April 22. Tompkinsville, Ky., was visited by a party of rebels who burned the court-house and several other buildings in the place and killed five Union men.--Two regiments of the First army corps of thc army of the Potomac, marched to Port Conway, crossed the river to Port Royal on pontoons, and captured a rebel mail and took several prisoners.--New York Times. The rebel steamer Ellen was this day captured by a party of Union troops in a small bayou in the vicinity of the Courtableau, La.--(Doc. 171.) Seven men belonging to the Eighth regiment of Missouri cavalry who were captured on the nineteenth by a band of rebel guerrillas in Dallas County, having been carried to Cedar County, Mo., were stripped of their clothing and inhumanly shot. Immediately after this, the guerrillas proceeded to the house of Obadiah Smith, a Baptist minister in Cedar County, and on his attempting to escape they shot him.--St. Louis Democrat. The cargo of the steamer Wave (destroyed by
ptured, showing four hundred and eighty men for duty. Four of the guerrillas were killed and found in the brush. Two prisoners were taken, who acknowledged that seven were wounded. The rebels, who had bushwhackers in the hills assisting them, so completely blockaded the road by felling trees, that it was found impossible to pursue them. Colonel Love withdrew, and under orders from Colonel Harney, halted at Ray's Cross Roads. The following proclamation was found posted on a tree at Tompkinsville, given literally: head Qrs Hamiltons battalion Tomkinsville Ky Sept. 7 1868 I Now Give Notice to Citizens and Soldiers to all Concerned that the principle of Burning and Pilaging must be Stopt as I am ordered to retaliate in Every respect Let us fight and not make war on the Women and Children I am Roundly opposed to Burning and Plundering But I am Compelled to Retaliate tharefore I am Desireous that the Burning and Pilaging may be stopt if it Does not Stop I will Certainly Retaliate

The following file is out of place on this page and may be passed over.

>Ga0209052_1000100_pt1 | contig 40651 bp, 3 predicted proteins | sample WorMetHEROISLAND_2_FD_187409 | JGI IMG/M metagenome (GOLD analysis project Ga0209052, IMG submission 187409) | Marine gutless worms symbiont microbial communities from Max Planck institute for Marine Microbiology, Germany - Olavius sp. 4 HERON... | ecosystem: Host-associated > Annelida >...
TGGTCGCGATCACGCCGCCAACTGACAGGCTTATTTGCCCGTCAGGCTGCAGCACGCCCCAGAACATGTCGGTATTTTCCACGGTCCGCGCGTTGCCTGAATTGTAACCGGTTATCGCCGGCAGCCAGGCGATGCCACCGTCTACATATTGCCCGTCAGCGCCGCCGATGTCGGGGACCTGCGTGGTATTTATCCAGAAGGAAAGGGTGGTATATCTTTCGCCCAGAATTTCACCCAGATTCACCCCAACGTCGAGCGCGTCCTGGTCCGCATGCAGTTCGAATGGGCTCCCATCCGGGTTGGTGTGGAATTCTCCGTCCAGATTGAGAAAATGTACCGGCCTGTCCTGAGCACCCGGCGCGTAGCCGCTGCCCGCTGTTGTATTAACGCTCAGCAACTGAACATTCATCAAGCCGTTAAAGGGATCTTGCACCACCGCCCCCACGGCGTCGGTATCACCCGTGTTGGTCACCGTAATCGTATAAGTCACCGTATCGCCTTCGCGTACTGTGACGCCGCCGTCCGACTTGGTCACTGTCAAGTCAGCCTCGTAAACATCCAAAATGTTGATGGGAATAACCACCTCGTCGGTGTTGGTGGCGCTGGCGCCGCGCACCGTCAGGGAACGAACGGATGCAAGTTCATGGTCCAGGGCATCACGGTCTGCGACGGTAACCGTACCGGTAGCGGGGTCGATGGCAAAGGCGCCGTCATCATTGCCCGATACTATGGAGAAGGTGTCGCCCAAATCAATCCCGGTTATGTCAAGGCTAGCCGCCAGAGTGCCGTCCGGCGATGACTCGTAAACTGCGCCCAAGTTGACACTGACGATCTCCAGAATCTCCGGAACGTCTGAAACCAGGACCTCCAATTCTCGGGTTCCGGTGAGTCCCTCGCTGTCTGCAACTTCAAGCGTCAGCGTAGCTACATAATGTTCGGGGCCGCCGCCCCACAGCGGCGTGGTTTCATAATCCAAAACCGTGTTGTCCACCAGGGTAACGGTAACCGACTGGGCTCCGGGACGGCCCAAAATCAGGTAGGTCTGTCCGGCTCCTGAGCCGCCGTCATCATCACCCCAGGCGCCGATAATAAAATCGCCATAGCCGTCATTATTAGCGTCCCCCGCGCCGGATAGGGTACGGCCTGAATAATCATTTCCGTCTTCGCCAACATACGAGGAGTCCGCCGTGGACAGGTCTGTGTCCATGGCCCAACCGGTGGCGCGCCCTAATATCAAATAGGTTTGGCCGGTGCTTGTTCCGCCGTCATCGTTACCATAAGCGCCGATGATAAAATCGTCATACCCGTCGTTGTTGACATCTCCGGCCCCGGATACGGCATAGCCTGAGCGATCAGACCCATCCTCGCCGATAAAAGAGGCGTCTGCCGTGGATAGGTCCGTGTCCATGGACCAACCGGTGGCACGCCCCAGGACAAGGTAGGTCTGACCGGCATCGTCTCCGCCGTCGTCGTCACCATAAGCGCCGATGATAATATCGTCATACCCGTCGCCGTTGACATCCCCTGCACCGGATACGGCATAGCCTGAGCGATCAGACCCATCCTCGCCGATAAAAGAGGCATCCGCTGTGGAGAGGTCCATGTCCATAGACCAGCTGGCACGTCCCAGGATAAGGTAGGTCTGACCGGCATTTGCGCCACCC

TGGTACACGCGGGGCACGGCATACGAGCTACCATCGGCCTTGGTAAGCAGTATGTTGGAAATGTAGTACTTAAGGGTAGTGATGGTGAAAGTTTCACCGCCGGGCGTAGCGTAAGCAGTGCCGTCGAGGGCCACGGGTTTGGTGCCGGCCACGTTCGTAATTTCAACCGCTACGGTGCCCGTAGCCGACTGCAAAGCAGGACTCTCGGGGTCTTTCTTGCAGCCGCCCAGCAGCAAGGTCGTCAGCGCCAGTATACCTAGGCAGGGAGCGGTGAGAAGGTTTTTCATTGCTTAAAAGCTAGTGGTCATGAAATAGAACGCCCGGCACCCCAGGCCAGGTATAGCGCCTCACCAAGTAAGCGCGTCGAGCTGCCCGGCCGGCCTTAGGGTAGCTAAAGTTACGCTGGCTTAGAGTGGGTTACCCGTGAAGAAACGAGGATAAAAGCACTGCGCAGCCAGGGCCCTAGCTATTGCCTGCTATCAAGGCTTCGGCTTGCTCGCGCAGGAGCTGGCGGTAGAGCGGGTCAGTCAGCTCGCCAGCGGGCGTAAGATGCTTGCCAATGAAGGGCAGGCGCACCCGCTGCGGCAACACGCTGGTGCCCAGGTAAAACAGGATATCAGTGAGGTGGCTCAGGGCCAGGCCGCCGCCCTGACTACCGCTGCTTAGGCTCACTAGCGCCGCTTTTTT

the third instant, to take all the men who had serviceable horses, of your battalion, and proceed to Monroe County, Kentucky, for the purpose of bringing into Glasgow for safety some Government property, said to be deposited on Peters Creek, in Monroe County, Kentucky. I started on the evening of the third instant from Glasgow, Kentucky, with eleven men beside myself. We <*>ravelled fourteen miles that evening and camped for the night. On the morning of the fourth instant we rode into Tompkinsville, where we had some horses shod; then riding out of town two miles, we camped for the night. On the morning of the fifth instant we went to Bethlehem meeting-house; then went to the Widow Lane's, and stopped to rest and feed our horses — this in Monroe County, Kentucky. The boys being very tired, lay down to sleep awhile and rest. I stepped out of the house when the boys were sleeping to see that all was right, and I soon heard distinctly the sound of horses' feet approaching us, whi
Rebellion Record: a Diary of American Events: Documents and Narratives, Volume 7. (ed. Frank Moore), Doc. 189.-rebel raid on Glasgow, Ky. (search)